20. What are some of the things of which the name Jehovah reminds you?
20 Are all these things involved in your impression of Jehovah? Does hearing his name remind you of his works, his power, his almightiness, his trustworthiness and the truth of his promises? Do you associate his name with The God who causes himself to become whatever is required so that his purposes will be accomplished? Do you think of Jehovah’s sending Jesus to earth to vindicate God’s name, to teach us about his Father and to provide the ransom for all who will accept it? And do your feelings about Jehovah include your appreciation of his promises of a righteous future for a cleansed earth?—2 Peter 3:13.
21. How can our attitude be like that of righteous King David?
21 Knowledge of the things Jehovah has done produces faith. Faith prompts us to action. We use his name, speak of his deeds, offer ourselves willingly as his servants, and we look forward to the fulfillment of his great and unfailing purpose to rid the earth of wickedness and to establish righteous new conditions for obedient mankind. Having such faith, and acting upon it, we can say as did righteous King David: “The praise of Jehovah my mouth will speak; and let all flesh bless his holy name to time indefinite, even forever.”—Psalm 145:21.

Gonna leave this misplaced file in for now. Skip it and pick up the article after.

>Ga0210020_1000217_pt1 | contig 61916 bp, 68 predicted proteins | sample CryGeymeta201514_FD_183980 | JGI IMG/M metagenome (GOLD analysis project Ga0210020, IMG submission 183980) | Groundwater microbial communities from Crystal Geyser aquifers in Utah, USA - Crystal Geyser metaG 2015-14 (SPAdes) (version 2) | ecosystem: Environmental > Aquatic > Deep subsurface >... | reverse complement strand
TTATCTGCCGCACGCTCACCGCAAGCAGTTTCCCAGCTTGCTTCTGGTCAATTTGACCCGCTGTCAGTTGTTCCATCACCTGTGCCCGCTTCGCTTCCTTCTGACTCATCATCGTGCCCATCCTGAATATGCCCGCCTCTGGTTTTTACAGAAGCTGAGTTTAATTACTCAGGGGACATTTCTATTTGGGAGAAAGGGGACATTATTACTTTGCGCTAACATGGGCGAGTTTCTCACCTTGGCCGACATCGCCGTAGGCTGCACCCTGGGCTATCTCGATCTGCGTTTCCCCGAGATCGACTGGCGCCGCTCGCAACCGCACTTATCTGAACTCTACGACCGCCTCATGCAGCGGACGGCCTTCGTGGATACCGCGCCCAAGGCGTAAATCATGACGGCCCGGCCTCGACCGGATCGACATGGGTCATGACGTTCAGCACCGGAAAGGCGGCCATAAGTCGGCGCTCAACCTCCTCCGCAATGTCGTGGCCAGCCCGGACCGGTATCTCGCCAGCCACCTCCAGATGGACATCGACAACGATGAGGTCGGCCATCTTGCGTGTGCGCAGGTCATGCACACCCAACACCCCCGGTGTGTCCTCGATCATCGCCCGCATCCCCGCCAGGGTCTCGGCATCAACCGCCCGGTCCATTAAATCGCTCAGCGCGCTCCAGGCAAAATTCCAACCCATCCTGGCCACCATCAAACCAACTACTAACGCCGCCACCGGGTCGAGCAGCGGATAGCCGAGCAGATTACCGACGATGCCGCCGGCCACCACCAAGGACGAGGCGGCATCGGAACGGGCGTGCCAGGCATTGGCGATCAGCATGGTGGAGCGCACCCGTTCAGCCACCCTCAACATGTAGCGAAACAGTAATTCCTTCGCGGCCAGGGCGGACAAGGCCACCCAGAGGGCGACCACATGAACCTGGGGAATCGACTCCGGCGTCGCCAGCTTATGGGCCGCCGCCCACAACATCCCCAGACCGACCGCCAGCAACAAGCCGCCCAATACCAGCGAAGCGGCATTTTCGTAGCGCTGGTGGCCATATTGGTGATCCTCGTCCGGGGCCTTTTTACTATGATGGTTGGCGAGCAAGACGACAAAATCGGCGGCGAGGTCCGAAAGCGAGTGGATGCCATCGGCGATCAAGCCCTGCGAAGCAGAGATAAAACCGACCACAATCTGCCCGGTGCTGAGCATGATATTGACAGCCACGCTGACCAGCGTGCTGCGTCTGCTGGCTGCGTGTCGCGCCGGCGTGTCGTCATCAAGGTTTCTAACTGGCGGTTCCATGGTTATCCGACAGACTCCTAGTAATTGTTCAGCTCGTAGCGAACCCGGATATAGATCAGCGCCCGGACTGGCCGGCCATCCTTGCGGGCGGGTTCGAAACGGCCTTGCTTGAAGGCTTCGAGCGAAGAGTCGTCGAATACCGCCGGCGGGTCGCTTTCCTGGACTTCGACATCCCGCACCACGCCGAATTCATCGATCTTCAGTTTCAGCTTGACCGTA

For a discussion of many of these prophecies, see the book “Your Will Be Done on Earth,” published by the Watchtower Bible and Tract Society.
By way of review—
□ What is the value of a name, in contrast with some other word that might identify a person?
□ Of what should the name Jehovah remind us?
□ How did Jesus’ teaching increase our appreciation of the name Jehovah?
□ How are works Jehovah performed “for the sake of his name” of great benefit to us?
[Box on page 12]
The person whose name we do not know always remains more or less a stranger. When God invites us to use his name, it is an act of divine friendship
[Picture on page 11]
How did God’s saving the Israelites through the Red Sea make his name known to them?